London 2012 was a major event for our city, which the museum wanted to record for posterity. We set out to capture how the Olympics were experienced by collecting tweets about living or being in London during the Games. The museum pledged to collect any tweet that included the hashtag #citizencurators. Read the full post
Every wondered what it’s like to work in a museum? In this blog series, we introduce you to staff from all three sites of the Museum of London and various different departments. This week Hilary Young, Digital Curator, talks about new ways of collecting, London as a digital city and the joys of London Fields lido.
This week the Museum of London has been participating in Twitter’s #MuseumWeek. It’s been a great opportunity to get a real buzz going online for museums and galleries in the UK and all over the world, and we’ve loved today’s theme of #MuseumMemories – allowing us to see how people remember their first trip to our galleries. Read the full post
Having in previous months featured such titles as The Mystery of Edwin Drood and A Tale of Two Cities on our virtual book club in support of our new exhibition, Dickens and London. We are focusing this month on one of Dickens less renowned works – Barnaby Rudge. It is early days in terms of my reading (and the sharing of my thoughts which can be found on our twitter and Facebook pages) but I have already been struck by how this work may have influenced a later addition to the Dickens canon, Great Expectations. I have also had a […]
Preparations begin for October’s Dickens Book Club novel, A Tale of Two Cities with our Marketing Officer, Anne McMeekin. October’s Dickens Book Club has already kicked off in my household, descending as I have into Dickens’ murky world of the year one thousand seven hundred and seventy five in A Tale of Two Cities. Despite having studied English Literature at university my Dickens readometer is a little stunted (blame the tutors). Great Expectations (favourite all-time novel) and Oliver Twist (precious few show tunes) are the only two books I have made it to the end of. Even my dad’s fervent […]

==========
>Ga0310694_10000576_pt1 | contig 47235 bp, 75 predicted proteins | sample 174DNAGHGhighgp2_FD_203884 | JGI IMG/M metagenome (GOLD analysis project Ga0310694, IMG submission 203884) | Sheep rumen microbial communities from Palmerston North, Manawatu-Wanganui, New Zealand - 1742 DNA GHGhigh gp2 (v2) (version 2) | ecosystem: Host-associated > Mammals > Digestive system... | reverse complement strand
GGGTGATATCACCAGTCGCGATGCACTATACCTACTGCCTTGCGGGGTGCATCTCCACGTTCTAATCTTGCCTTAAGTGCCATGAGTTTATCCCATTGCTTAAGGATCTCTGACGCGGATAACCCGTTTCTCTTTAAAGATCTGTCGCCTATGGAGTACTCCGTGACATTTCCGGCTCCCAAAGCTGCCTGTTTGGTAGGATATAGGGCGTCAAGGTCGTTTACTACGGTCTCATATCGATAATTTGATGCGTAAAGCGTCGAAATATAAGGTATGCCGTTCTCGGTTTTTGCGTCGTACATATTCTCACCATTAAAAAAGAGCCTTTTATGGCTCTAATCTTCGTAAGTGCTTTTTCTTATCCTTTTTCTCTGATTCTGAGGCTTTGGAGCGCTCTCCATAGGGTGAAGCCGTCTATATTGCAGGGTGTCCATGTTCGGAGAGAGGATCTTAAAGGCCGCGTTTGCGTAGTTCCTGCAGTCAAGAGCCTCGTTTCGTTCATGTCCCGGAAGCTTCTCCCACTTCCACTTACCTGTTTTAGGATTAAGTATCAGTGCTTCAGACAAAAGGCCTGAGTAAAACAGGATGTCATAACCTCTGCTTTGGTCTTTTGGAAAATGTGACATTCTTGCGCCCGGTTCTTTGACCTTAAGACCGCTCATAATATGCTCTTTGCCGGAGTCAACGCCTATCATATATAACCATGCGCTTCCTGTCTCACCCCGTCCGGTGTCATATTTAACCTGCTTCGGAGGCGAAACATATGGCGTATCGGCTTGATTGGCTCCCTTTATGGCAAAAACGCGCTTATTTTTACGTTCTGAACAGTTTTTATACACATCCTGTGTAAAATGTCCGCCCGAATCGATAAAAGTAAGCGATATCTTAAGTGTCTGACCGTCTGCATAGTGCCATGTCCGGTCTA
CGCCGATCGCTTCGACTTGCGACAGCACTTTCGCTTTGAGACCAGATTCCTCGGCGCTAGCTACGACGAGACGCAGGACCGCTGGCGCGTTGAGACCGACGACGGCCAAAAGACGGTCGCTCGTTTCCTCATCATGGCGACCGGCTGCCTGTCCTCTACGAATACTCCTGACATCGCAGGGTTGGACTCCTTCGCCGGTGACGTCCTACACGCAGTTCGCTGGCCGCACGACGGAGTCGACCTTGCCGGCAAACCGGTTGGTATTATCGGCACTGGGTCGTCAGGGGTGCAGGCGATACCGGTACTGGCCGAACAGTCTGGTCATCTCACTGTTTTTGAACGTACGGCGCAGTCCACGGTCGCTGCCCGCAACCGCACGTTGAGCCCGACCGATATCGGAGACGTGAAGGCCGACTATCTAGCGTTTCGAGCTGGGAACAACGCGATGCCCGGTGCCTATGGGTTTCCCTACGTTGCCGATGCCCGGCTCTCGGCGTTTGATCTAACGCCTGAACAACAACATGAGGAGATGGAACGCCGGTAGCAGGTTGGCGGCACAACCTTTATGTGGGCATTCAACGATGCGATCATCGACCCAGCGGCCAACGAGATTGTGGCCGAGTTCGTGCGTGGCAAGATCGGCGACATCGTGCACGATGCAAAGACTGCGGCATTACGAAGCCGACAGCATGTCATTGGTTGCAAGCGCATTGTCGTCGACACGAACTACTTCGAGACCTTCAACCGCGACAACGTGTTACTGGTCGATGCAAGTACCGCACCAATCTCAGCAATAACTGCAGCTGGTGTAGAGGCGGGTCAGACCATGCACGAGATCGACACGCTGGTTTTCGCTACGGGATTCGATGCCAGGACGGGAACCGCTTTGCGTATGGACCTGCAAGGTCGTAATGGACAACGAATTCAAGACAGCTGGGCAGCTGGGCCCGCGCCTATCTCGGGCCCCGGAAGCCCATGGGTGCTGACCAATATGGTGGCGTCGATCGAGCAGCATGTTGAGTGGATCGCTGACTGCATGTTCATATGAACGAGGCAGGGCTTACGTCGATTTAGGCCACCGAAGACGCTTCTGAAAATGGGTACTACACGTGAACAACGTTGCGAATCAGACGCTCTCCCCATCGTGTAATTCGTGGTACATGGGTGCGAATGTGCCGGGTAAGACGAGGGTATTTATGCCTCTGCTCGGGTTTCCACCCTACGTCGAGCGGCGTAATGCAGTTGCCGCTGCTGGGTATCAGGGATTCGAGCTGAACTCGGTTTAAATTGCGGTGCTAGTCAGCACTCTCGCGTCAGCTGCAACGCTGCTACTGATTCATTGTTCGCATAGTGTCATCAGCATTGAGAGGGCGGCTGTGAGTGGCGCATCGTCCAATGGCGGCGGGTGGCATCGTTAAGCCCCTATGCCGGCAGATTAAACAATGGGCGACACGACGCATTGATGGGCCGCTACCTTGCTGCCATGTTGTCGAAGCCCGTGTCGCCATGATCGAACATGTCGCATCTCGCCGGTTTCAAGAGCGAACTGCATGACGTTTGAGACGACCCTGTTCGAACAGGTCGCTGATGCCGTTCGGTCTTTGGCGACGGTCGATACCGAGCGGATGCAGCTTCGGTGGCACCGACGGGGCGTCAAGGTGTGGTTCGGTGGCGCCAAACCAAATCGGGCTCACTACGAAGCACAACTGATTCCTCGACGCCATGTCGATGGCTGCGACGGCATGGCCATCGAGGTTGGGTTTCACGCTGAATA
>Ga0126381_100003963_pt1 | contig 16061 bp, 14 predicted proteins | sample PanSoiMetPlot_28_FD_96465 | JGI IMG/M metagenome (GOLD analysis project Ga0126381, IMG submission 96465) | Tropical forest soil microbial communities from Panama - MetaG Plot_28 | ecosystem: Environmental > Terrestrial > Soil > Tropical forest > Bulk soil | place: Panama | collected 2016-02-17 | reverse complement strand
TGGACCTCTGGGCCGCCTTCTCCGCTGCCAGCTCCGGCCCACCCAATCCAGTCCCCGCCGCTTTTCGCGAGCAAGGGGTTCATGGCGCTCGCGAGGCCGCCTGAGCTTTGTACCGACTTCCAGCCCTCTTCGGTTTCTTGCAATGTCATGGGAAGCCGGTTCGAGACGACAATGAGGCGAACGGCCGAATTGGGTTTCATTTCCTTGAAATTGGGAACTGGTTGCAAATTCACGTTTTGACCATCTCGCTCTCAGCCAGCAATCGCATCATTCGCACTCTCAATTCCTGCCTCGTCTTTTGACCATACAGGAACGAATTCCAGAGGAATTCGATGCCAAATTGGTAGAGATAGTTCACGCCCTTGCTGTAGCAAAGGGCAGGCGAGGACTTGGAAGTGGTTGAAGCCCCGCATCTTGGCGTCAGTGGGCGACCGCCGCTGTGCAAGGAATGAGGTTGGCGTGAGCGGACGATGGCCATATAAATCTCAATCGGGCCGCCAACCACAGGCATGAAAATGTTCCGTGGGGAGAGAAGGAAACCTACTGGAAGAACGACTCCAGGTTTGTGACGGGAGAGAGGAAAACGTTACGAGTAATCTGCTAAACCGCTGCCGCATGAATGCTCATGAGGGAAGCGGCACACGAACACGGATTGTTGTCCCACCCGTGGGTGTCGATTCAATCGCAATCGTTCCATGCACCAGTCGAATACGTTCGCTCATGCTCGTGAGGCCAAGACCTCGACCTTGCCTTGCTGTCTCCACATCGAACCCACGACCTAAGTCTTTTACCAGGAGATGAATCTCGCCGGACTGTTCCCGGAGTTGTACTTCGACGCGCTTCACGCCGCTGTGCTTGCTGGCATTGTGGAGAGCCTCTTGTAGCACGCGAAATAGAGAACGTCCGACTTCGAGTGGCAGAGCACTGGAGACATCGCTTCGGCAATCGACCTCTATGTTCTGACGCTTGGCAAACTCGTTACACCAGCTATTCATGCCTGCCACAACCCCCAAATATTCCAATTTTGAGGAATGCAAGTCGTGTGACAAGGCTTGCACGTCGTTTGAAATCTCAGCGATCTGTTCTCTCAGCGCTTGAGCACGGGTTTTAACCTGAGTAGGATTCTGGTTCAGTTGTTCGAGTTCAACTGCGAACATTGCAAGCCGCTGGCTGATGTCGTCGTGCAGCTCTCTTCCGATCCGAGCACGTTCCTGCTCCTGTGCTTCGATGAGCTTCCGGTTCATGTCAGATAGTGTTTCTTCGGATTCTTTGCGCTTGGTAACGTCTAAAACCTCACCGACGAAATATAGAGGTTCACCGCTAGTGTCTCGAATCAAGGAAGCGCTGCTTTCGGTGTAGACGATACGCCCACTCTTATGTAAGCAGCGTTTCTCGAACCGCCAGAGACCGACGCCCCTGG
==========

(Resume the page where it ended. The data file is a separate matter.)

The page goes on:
If Charles Dickens was alive today do you think he would be part of the Twitterati or an avid Facebook fan? (Remember, this is the man who in September 1860 burnt the majority of his correspondence). Here at the Museum of London we have decided to honour Dickens’ work with a major exhibition Dickens and London which opens on 9 December 2011 in advance of the 200th anniversary of his birth, in 2012. We have plans for a number of social media initiatives that we hope will enhance both the exhibition and your visit, the first of which launches this Monday […]